Austal gets $300m boost with new contracts

Headshot of Daniel Newell
Daniel NewellThe West Australian
Austal Australia will construct an additional two Evolved Cape-class patrol boats.
Camera IconAustal Australia will construct an additional two Evolved Cape-class patrol boats. Credit: Austal

Austal will build another two patrol boats for the Royal Australian Navy and maintain two vessels it has already delivered to Trinidad and Tobago under new contracts worth a combined $300 million.

Plans to construct another two Evolved Cape-class patrol boats for RAN were announced by the former Morrison government during the Federal election campaign in April but have now been officially ordered with the Henderson-based shipbuilder.

Austal has already delivered the first of six of the 58m patrol boats commissioned under a contract awarded in early 2020. The remaining five vessels under the initial order are in various stages of production.

The two new vessels — worth $110m — bring the total number to be delivered to eight and extend production at the Henderson shipyard through to 2024.

Austal will also maintain two Cape-class patrol boats it built for the Trinidad and Tobago Coast Guard for the next two years.

Chief executive Paddy Gregg said the contract helped to diversify the company’s long-term revenue base while using its shipbuilding and support expertise.

“We have been very clear that we want to grow Austal’s support business and this is a perfect example of how Austal can support vessels constructed so that not only do the vessels continue to perform optimally for our clients, but also create a recurring revenue stream post-construction,” Mr Gregg said.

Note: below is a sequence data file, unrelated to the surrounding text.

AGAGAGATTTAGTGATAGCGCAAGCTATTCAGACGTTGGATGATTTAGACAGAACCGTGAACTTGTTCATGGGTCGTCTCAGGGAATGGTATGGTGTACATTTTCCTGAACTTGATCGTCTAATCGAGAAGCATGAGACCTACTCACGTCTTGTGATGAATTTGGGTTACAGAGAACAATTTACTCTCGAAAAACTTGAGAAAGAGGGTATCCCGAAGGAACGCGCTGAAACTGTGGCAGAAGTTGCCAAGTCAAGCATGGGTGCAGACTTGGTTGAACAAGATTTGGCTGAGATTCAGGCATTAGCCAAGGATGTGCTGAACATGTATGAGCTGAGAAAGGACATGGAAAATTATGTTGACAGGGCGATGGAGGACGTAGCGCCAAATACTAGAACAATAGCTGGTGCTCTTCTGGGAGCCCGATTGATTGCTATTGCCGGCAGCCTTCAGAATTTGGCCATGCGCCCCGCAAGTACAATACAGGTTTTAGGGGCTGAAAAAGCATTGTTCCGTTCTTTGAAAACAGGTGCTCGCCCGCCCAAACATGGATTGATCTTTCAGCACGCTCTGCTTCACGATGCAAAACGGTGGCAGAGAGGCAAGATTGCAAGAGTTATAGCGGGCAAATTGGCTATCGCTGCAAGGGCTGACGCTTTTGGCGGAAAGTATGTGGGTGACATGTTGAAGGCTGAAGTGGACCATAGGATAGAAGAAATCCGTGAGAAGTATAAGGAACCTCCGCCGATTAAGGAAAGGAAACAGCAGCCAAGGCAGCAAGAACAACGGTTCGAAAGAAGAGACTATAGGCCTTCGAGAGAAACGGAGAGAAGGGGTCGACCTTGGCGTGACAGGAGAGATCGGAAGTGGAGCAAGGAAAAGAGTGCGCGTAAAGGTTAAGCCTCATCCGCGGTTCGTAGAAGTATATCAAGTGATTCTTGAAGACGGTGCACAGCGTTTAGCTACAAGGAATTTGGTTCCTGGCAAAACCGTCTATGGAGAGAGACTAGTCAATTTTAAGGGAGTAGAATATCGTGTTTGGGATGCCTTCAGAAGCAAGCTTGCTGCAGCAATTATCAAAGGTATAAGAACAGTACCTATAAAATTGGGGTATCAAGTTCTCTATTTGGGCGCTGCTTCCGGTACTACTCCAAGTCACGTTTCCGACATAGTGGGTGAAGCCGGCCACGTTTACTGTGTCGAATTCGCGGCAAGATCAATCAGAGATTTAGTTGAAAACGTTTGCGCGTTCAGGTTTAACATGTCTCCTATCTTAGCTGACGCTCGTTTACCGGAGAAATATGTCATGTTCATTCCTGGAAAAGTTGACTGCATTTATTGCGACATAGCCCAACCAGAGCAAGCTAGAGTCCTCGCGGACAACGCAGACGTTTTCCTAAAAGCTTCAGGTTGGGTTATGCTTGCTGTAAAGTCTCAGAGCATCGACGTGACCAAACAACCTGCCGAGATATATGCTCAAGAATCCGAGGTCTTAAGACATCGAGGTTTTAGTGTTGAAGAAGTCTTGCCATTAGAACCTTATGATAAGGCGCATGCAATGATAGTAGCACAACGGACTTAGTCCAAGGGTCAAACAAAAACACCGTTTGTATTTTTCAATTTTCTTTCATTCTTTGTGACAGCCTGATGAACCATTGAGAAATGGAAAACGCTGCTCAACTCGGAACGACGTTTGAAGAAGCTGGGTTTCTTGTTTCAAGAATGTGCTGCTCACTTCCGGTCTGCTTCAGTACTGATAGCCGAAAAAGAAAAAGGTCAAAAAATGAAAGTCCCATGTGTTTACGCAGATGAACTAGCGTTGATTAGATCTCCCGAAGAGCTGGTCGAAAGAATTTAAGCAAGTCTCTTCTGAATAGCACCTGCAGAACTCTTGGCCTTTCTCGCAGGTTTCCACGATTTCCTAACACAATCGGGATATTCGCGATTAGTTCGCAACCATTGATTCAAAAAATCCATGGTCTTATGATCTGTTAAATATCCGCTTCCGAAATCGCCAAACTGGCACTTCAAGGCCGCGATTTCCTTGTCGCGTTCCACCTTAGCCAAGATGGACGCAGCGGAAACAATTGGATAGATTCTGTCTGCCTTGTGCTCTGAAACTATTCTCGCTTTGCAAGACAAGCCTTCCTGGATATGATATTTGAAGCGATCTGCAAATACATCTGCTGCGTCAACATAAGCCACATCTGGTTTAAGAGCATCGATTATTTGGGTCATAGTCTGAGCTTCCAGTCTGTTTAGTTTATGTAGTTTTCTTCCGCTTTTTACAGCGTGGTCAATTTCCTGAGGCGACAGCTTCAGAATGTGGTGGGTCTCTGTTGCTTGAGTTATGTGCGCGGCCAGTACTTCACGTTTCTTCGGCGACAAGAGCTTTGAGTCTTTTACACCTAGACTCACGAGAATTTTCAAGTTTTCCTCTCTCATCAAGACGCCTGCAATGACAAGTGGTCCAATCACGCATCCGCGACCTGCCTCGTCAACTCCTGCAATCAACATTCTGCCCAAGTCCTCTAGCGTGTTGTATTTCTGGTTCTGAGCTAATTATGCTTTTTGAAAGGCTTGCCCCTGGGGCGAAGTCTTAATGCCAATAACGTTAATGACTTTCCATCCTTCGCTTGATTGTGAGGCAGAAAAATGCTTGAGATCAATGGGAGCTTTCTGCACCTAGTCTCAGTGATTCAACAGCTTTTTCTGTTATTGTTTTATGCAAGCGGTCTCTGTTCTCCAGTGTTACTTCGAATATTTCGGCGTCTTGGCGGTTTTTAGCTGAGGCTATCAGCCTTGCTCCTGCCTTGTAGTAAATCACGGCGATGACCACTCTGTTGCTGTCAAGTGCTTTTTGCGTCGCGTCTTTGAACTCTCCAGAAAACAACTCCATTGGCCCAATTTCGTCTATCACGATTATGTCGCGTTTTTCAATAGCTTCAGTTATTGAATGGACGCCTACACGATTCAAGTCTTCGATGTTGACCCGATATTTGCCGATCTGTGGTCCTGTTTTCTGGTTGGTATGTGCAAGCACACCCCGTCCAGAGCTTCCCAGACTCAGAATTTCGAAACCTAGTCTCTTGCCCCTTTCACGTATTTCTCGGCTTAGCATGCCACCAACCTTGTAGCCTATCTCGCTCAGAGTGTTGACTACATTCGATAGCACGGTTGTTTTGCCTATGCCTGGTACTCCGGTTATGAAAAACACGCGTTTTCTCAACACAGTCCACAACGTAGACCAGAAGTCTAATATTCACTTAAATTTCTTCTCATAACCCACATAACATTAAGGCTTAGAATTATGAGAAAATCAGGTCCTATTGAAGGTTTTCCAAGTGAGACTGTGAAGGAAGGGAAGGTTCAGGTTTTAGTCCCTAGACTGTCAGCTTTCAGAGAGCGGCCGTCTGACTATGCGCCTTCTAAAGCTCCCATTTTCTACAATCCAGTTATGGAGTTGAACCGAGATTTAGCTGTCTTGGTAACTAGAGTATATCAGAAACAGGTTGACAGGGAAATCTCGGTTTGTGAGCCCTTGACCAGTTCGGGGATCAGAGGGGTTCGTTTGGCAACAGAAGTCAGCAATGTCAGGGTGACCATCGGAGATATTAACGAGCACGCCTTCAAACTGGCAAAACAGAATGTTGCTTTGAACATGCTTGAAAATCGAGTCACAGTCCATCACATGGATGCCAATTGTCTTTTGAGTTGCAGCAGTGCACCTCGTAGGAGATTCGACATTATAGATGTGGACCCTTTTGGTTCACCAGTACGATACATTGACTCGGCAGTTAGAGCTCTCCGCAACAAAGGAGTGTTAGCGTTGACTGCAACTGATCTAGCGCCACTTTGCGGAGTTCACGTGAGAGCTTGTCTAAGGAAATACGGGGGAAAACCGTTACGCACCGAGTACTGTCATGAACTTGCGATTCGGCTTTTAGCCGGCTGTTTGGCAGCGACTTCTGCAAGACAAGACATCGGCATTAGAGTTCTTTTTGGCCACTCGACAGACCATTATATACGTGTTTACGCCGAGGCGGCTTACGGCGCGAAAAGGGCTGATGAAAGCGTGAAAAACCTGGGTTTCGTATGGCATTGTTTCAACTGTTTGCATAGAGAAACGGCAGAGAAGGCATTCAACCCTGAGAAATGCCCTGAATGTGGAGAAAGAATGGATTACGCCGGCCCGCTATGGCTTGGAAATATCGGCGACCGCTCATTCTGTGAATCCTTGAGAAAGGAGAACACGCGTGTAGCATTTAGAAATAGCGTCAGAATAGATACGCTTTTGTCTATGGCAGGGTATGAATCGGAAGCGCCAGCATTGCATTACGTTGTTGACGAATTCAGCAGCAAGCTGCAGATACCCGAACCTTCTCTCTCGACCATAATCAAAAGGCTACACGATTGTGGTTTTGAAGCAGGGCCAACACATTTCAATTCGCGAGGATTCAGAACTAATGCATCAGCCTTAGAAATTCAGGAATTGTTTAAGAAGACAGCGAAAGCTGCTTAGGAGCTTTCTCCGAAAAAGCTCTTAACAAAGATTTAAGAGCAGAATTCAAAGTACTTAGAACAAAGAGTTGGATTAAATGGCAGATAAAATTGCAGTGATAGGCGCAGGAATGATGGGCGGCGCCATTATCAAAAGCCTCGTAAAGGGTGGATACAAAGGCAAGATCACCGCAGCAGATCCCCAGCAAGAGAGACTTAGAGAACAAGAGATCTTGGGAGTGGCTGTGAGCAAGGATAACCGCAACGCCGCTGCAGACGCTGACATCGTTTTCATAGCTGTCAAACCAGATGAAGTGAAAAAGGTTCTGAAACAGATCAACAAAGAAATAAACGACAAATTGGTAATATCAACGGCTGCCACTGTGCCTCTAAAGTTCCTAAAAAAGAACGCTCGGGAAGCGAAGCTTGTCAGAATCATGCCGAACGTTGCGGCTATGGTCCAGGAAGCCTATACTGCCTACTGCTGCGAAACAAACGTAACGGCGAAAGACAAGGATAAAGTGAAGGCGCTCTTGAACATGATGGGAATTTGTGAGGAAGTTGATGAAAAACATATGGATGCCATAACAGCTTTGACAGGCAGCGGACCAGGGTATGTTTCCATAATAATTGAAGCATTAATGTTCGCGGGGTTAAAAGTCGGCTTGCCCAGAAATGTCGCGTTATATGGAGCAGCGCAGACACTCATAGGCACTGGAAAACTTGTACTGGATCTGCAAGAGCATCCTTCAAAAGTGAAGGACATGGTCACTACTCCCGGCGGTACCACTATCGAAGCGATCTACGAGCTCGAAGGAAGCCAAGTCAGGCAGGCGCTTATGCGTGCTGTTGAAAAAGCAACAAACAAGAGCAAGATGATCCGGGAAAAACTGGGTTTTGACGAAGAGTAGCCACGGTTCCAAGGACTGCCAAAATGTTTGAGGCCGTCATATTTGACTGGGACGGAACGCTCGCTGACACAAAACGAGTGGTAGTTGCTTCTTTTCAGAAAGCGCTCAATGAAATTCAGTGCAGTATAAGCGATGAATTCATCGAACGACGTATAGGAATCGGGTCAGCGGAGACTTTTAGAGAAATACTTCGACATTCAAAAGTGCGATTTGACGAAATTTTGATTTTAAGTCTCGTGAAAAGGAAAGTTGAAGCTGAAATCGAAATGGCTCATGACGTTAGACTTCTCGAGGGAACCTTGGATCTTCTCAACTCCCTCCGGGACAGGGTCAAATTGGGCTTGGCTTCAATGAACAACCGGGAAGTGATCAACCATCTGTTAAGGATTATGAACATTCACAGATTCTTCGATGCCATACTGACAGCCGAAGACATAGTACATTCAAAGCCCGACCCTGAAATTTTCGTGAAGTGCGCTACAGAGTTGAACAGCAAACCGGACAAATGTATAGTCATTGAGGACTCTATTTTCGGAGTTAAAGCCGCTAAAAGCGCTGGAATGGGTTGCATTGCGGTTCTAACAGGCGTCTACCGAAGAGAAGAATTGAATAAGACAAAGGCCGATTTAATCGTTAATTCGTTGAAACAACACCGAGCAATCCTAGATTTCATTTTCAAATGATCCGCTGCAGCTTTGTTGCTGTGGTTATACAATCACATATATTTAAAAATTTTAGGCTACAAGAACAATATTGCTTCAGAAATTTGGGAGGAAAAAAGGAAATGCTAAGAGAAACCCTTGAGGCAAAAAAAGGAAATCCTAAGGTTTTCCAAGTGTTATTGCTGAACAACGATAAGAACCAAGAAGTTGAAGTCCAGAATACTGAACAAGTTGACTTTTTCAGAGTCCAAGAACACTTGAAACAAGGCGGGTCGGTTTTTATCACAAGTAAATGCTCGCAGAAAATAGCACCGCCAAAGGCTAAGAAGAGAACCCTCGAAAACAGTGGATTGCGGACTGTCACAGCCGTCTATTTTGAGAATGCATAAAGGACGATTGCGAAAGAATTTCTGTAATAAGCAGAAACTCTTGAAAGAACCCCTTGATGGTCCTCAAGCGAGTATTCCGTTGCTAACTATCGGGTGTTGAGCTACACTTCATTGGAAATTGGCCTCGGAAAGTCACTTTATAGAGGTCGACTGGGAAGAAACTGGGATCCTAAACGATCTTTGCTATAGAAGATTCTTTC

Austal also announced it would undertake the detailed design and construction of a new 211m-long floating dry dock for the US Navy. It will have a lifting capacity of more than 18,000 tonnes and working area of nearly 8500sqm and be capable of servicing large vessels such as Littoral combat ships, guided missile destroyers, guided missile cruisers and landing ship docks.

Shares in the company were little changed by 9.50am at $1.85.

The awarding of the new contracts come just days after Austal revealed in a substantial shareholder disclosure to the market that WA mining billionaire Andrew Forrest has become its biggest shareholder.

The Fortescue Metals Group founder’s private investment vehicle Tattarang spent another $41.1 million between May 27 and last Thursday buying up more stock and taking its voting power in the company from 7.567 per cent to 13.794 per cent, leapfrogging other major shareholders John Rothwell, Macquarie, Vanguard and Blackrock.

Tattarang has now poured close to $60m into purchasing stock since late last year..

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